The chief executive of TasTAFE intends to resign from his role following Integrity Commission findings, Tasmanian Parliament was told on Tuesday.
The commission’s report, which was tabled in Parliament, investigated a “complaint of an alleged conflict of interest against senior executive officers of TasTAFE”.
According to the report, a complaint was made in February 2016 which alleged that TasTAFE chief executive Stephen Conway “provided favourable treatment to his friend Lori Hocking, a senior executive at TasTAFE”.
Mr Conway was contacted for comment.
The report said the deputy’s base salary progressed from $121,318 to $176,167 in about 12 months.
“The commitments made by Mr Conway included payment for regular flights between Hobart and Adelaide for Ms Hocking to visit her family, payment of Ms Hocking’s rental accommodation in Hobart, and a $6000 ‘bonus’ on each anniversary of Ms Hocking’s appointment,” the report said.
“Additionally, the investigation has identified Mr Conway’s provision to Ms Hocking of an ‘incentive payment scheme’ worth approximately $30,000 in benefits beyond Ms Hocking’s contractual entitlements.
“The investigation identified no other staff member of TasTAFE who has been the beneficiary of similar treatment.”
The commission said the government should act on its recommendations within 12 months, but Education Minister Jeremy Rockliff said it would act immediately.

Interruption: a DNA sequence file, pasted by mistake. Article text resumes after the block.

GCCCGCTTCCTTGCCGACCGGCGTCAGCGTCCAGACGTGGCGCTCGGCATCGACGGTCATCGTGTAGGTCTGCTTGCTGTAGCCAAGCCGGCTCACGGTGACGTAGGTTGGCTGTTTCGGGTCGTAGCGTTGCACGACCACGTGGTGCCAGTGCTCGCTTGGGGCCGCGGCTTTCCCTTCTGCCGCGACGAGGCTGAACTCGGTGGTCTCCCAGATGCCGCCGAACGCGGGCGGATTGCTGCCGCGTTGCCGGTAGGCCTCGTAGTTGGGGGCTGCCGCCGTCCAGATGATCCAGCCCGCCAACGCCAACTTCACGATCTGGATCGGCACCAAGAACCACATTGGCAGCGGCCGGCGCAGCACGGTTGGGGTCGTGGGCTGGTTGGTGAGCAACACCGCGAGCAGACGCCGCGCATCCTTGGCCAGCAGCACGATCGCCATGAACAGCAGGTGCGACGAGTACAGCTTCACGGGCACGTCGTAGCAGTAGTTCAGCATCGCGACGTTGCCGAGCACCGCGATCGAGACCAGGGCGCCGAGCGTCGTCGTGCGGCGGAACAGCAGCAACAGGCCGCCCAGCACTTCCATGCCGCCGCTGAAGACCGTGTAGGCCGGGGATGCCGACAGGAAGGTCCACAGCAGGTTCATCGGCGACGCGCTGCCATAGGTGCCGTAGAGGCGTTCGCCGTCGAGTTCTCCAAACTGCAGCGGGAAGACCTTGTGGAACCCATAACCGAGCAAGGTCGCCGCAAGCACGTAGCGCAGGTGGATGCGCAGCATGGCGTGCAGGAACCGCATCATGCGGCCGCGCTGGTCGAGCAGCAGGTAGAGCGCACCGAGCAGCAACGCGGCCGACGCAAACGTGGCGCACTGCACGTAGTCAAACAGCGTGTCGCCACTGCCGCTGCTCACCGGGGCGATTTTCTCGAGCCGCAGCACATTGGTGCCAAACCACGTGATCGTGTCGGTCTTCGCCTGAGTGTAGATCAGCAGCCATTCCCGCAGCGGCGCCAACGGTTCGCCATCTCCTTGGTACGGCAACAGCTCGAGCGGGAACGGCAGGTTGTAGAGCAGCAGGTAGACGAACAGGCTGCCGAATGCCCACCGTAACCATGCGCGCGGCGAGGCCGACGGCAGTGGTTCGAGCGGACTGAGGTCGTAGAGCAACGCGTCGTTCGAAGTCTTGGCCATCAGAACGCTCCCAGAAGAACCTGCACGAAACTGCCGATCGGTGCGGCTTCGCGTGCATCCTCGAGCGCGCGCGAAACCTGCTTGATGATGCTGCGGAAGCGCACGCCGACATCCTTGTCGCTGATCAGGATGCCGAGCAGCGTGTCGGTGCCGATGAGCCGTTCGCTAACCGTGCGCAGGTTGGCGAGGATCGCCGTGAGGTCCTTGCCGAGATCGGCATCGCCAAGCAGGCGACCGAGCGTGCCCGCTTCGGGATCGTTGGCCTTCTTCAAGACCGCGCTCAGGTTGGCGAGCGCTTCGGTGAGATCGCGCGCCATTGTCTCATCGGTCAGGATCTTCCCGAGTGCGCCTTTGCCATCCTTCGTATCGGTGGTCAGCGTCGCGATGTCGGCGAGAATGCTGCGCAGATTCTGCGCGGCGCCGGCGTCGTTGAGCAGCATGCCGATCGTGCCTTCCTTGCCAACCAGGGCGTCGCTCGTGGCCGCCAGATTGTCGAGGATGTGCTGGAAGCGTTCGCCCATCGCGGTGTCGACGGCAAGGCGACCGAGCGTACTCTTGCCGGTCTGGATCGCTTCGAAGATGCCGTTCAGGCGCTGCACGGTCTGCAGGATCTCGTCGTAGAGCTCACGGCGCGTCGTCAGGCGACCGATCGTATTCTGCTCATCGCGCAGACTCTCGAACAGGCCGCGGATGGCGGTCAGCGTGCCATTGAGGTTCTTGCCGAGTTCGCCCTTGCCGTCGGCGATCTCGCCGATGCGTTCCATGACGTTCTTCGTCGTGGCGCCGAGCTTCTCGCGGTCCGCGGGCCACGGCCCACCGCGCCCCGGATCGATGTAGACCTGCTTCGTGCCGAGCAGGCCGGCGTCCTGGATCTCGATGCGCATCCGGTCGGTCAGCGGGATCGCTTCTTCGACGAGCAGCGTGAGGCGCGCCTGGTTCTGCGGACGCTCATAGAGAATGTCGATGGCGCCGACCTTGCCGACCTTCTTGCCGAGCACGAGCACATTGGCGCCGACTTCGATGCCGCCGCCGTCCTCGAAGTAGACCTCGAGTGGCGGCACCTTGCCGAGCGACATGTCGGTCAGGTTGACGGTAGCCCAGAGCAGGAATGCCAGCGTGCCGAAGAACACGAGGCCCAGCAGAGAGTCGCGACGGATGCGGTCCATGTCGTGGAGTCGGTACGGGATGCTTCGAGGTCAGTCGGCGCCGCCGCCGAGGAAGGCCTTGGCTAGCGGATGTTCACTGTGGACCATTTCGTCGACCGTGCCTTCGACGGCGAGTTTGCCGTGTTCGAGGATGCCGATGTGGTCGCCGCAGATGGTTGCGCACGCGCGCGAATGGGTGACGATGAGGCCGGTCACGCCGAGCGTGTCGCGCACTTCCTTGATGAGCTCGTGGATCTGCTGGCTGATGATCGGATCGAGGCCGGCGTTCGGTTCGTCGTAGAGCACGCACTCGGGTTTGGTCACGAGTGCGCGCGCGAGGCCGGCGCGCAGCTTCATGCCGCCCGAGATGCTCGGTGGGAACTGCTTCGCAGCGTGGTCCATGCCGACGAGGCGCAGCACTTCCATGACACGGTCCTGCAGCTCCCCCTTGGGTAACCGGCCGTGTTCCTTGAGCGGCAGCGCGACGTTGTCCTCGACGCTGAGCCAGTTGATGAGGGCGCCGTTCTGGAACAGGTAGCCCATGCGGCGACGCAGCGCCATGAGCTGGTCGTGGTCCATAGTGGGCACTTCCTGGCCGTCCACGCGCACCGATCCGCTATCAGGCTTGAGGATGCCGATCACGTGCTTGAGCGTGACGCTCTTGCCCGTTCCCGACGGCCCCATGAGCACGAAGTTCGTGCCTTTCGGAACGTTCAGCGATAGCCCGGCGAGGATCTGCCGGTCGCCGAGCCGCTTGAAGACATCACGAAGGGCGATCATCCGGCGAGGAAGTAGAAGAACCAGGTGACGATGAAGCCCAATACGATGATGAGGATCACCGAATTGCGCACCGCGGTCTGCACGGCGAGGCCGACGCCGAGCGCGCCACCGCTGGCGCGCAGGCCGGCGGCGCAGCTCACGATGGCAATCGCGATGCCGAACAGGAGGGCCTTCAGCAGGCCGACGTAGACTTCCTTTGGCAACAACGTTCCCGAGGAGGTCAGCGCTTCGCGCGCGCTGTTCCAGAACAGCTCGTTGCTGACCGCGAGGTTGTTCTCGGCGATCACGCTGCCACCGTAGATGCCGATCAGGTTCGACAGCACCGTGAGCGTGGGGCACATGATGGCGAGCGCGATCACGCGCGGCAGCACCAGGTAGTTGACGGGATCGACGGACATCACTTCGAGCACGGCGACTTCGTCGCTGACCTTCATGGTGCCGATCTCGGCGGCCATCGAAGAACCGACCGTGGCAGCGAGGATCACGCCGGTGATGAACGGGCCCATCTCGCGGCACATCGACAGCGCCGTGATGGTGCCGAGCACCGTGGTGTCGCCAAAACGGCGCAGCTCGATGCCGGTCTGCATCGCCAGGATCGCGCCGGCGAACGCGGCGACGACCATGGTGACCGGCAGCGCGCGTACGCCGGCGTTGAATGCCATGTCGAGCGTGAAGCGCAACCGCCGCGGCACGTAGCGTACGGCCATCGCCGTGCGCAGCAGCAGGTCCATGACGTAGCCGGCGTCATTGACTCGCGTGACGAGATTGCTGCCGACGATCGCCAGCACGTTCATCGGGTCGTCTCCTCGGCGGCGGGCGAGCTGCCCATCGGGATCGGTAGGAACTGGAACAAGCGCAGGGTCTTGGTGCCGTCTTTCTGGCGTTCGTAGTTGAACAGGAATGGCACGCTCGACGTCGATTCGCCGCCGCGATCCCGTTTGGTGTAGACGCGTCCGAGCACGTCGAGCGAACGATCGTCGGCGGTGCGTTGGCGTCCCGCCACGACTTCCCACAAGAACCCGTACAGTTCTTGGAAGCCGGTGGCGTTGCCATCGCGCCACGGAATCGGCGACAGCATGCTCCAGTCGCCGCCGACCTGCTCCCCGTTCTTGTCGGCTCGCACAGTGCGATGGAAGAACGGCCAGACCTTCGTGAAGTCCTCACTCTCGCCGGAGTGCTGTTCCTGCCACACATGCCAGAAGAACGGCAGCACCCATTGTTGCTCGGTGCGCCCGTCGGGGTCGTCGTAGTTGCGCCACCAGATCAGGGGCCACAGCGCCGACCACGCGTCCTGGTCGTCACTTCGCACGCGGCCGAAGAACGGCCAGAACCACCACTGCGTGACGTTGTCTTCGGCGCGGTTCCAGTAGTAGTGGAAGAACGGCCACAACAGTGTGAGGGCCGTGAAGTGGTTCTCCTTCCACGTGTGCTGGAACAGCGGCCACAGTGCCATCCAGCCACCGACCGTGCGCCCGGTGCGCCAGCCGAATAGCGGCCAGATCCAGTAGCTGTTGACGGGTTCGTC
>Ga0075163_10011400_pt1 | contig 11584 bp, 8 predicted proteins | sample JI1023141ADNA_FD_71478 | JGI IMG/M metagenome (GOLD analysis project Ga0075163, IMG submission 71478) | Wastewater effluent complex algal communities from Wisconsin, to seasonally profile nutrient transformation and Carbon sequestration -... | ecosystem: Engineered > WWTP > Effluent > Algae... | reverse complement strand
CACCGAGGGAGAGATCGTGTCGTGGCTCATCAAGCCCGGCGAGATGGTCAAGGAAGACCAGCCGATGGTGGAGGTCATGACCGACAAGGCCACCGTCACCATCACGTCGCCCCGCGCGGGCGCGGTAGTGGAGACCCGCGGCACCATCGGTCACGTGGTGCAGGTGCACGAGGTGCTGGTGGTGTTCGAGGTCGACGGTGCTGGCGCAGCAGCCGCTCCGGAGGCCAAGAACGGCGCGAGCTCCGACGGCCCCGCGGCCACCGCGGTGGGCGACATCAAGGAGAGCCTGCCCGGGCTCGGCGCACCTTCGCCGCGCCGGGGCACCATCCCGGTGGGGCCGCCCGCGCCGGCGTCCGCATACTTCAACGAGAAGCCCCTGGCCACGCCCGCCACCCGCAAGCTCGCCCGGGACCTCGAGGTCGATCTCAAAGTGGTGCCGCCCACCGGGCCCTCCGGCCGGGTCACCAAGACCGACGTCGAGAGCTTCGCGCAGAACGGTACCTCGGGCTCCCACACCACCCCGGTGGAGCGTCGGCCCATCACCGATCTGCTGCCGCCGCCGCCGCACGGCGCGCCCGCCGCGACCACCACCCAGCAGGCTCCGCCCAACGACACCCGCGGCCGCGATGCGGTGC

Mr Rockliff told Parliament that Premier Will Hodgman had already informed Mr Conway that he would not be reappointed to his role next year, but Mr Conway had indicated his intention to resign.
“The principles of natural justice must be applied to these situations, any individuals are entitled to the presumption of innocence unless it is otherwise proven,” Mr Rockliff said.
“While these matters are serious, there has been no suggestion by the Integrity Commission that the matters are of a criminal nature.
“It is my intention to appoint an interim CEO as soon as possible to ensure the audit is conducted thoroughly and successfully, and to ensure the workforce is settled and remains focused.”
Mr Rockliff said himself and the TasTAFE chairman would oversee an independent audit of the institution’s recruitment processes.